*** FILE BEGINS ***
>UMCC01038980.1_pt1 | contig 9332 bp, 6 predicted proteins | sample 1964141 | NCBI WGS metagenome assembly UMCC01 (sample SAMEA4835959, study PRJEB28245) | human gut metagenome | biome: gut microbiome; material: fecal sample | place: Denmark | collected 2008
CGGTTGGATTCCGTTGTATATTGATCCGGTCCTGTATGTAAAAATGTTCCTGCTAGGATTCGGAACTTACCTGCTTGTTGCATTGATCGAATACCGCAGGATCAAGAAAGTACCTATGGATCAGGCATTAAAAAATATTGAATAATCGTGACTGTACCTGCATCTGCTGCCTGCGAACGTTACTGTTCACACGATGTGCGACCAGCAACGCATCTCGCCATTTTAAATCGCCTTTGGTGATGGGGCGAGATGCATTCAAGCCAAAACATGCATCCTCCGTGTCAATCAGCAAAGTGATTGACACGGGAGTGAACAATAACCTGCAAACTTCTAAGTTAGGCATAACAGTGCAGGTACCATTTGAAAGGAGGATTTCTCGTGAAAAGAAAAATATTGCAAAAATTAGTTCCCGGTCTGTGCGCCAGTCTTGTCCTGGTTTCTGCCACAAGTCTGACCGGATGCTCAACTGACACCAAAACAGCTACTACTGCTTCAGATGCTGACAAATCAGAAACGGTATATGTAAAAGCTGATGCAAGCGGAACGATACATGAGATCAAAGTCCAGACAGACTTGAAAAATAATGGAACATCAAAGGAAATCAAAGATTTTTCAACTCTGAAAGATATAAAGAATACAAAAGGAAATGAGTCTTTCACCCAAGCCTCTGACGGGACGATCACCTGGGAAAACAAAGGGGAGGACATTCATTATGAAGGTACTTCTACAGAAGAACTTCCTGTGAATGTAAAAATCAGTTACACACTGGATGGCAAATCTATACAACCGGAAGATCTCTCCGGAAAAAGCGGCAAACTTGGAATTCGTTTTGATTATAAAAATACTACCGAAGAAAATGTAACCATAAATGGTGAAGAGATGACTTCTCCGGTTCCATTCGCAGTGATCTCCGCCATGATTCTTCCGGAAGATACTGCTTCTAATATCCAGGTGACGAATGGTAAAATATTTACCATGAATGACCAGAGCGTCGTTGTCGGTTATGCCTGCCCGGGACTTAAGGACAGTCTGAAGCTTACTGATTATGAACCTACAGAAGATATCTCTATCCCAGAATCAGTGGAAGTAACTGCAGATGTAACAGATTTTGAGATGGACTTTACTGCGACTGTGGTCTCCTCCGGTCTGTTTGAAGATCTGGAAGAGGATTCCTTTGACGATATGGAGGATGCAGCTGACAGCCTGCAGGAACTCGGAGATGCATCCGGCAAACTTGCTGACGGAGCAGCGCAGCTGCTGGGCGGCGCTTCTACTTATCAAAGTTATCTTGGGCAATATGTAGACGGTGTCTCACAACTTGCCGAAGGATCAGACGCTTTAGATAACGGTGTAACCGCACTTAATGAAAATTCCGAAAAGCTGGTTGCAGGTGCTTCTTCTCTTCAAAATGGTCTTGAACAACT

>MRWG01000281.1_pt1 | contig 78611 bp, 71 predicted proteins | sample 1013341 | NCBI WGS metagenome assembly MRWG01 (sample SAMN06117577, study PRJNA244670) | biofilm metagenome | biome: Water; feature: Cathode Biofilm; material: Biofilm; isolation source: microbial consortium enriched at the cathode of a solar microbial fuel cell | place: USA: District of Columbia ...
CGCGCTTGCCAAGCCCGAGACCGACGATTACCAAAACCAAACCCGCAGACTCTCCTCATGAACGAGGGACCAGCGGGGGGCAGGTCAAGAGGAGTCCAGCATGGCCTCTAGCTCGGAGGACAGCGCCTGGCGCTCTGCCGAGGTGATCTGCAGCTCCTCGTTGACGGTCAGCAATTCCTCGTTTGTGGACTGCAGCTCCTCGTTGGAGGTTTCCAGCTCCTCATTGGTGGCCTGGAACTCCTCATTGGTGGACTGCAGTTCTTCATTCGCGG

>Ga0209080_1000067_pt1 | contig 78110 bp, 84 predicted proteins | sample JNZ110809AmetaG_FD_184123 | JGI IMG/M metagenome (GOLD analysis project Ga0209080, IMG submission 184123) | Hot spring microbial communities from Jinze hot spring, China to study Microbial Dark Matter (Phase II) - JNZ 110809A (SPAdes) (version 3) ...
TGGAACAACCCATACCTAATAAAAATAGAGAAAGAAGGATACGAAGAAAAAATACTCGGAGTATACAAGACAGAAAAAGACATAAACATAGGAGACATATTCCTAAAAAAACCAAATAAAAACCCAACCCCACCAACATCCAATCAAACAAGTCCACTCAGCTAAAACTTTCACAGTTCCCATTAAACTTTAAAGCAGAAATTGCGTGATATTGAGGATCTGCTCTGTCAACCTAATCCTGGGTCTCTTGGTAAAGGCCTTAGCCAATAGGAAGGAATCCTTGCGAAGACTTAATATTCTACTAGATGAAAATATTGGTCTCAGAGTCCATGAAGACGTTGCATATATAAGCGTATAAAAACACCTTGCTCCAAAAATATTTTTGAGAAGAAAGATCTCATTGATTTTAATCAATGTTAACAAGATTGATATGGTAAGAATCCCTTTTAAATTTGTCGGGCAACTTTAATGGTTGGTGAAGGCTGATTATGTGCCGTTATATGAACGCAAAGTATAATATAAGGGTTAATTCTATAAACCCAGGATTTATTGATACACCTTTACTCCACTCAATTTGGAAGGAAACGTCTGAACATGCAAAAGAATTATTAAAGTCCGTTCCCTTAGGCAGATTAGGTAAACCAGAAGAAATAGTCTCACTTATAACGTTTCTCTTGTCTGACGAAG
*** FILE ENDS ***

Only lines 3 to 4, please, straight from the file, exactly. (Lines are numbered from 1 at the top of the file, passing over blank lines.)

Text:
>MRWG01000281.1_pt1 | contig 78611 bp, 71 predicted proteins | sample 1013341 | NCBI WGS metagenome assembly MRWG01 (sample SAMN06117577, study PRJNA244670) | biofilm metagenome | biome: Water; feature: Cathode Biofilm; material: Biofilm; isolation source: microbial consortium enriched at the cathode of a solar microbial fuel cell | place: USA: District of Columbia ...
CGCGCTTGCCAAGCCCGAGACCGACGATTACCAAAACCAAACCCGCAGACTCTCCTCATGAACGAGGGACCAGCGGGGGGCAGGTCAAGAGGAGTCCAGCATGGCCTCTAGCTCGGAGGACAGCGCCTGGCGCTCTGCCGAGGTGATCTGCAGCTCCTCGTTGACGGTCAGCAATTCCTCGTTTGTGGACTGCAGCTCCTCGTTGGAGGTTTCCAGCTCCTCATTGGTGGCCTGGAACTCCTCATTGGTGGACTGCAGTTCTTCATTCGCGG